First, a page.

For oil-importing India, the combination of a weaker currency and surging oil prices is a threat not only for the current-account deficit, but also inflation.
India’s growth recovery strengthened last quarter but doubts remain over whether it can sustain that pace amid surging oil prices and a rout in emerging markets.
Gross domestic product in the fourth quarter of the fiscal year that ended in March 2018 rose 7.7 percent, compared with a median estimate of 7.4 per cent in a Bloomberg survey of 38 economists. While that makes it one of the fastest-expanding major economies, risks are rising because of a currency slump and faster inflation.
To add to that, India’s nearly $1.7 trillion formal banking sector is coping with $210 billion of soured or problem loans and fraud scandals have erupted at some regional banks. That’s set to curb lending and limit growth even more, and makes the central bank’s job even more complicated ahead of next week’s policy meeting.
“A sustained rise in oil prices to $100 a barrel could even lead to a re-emergence of some of the external and currency risks that existed pre-2014,” said Priyanka Kishore, head of India and South East Asia economics at Oxford Economics Ltd. “The banking sector remains in a fragile state, and such problems have the potential to derail the ongoing growth recovery.”
The economy expanded at 6.7 percent in the fiscal year through March, the slowest pace since Prime Minister Narendra Modi took power in 2014. Goldman Sachs Group Inc. cut its growth projection for the year ending March 2019 to 7.6 percent from 8 percent, amid concerns that the banking system’s woes are more widespread.
On Wednesday, Moody’s Investors Service cut India’s 2018 GDP growth outlook to 7.3 percent from 7.5 percent, citing higher oil prices and tighter financial conditions.
New risks have emerged just as the economic disruption caused by a cash ban late in 2016 and the chaotic roll-out of a national sales tax fade. India has been swept up in the maelstrom that’s hit emerging markets as rising U.S. interest rates and a stronger dollar prompt investors to pull money out of stocks and bonds. The rupee has been the hardest hit in Asia, dropping more than 5 percent against the dollar this year.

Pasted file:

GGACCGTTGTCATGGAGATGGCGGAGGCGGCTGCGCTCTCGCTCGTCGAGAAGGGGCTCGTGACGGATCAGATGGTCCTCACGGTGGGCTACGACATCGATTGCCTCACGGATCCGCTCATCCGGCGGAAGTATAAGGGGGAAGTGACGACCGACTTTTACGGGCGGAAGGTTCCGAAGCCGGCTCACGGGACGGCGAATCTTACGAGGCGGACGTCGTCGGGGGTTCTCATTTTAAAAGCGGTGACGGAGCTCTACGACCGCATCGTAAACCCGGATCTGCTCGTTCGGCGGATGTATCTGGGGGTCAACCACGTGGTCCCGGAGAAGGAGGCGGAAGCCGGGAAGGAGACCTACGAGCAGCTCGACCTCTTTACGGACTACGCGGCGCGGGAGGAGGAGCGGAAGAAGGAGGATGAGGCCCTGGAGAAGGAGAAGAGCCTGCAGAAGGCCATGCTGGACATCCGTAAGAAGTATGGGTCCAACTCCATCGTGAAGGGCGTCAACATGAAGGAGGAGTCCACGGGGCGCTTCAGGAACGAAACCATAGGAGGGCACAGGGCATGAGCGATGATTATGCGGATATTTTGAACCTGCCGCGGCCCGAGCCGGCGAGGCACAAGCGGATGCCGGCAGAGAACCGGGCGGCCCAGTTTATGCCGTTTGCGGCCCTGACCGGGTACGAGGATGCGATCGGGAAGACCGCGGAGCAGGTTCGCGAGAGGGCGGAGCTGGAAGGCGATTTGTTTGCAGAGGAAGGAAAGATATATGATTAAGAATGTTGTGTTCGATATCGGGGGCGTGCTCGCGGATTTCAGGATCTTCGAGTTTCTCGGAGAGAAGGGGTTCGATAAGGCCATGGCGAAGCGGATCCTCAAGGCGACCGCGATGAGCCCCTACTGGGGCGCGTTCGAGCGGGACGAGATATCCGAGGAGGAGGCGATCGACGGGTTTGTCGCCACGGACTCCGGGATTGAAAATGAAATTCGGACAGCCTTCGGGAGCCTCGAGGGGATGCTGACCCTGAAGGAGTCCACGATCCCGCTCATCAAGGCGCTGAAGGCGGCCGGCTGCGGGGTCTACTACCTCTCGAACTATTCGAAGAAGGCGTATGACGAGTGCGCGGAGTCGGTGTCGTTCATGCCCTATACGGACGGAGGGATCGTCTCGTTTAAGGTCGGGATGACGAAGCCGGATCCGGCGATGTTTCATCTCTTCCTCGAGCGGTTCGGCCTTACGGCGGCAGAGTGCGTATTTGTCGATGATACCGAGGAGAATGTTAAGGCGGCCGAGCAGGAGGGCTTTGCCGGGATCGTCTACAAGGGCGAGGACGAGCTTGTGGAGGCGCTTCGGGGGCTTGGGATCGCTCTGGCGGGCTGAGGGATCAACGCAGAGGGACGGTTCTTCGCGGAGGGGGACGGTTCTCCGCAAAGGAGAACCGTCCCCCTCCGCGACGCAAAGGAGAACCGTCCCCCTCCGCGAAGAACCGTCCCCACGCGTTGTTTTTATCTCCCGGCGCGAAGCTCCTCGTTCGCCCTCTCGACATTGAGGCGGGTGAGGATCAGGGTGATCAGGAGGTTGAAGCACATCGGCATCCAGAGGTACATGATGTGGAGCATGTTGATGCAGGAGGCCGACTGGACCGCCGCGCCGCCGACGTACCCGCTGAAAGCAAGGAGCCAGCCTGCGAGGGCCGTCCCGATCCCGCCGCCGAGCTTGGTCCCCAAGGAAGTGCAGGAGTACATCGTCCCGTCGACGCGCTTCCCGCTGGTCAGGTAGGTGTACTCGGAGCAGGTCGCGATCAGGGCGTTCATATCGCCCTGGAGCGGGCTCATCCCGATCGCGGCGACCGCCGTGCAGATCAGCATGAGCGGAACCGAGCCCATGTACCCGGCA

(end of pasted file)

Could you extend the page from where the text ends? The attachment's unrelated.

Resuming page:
For oil-importing India, the combination of a weaker currency and surging oil prices is a threat not only for the current-account deficit, but also inflation. Consumer-price growth is already picking up — reaching 4.6 percent in April — and for a central bank that aims to keep inflation around the 4 percent midpoint of its target band, an interest-rate hike can’t be far away.
Viral Acharya, the deputy governor in charge of monetary policy, said last month he’ll vote for a withdrawal in monetary accommodation in June.
What Our Economists Say …
Soaring crude prices are likely to exert pressure on the government to cut excise duties on oil, which will reduce public expenditure. Higher input costs will either directly lower the gross value add by firms or will lower demand if passed on to consumers. Higher cost of financing is also likely to slow investment and consumption spending across government, households and firms. –Abhishek Gupta, Bloomberg Economics
There’s also limited room for a fiscal boost to support growth. India’s budget gap is one of the widest in Asia, and Modi has to walk a fine line to keep the deficit in check while trying to woo voters ahead of next year’s election.
Nevertheless, green shoots are emerging in Asia’s third-largest economy. The industrial sector is expected to pick up while services, which contributes over 50 percent to gross domestic product, is set to remain robust. Even farming, which has been a laggard, is recovering.
“Agricultural activity is likely to be supported by record food grain output, surge in sugarcane production after two years of decline and a sustained increase in pulses output,” said Teresa John, an economist at Nirmal Bang Equities Pvt. Ltd. in Mumbai. –Bloomberg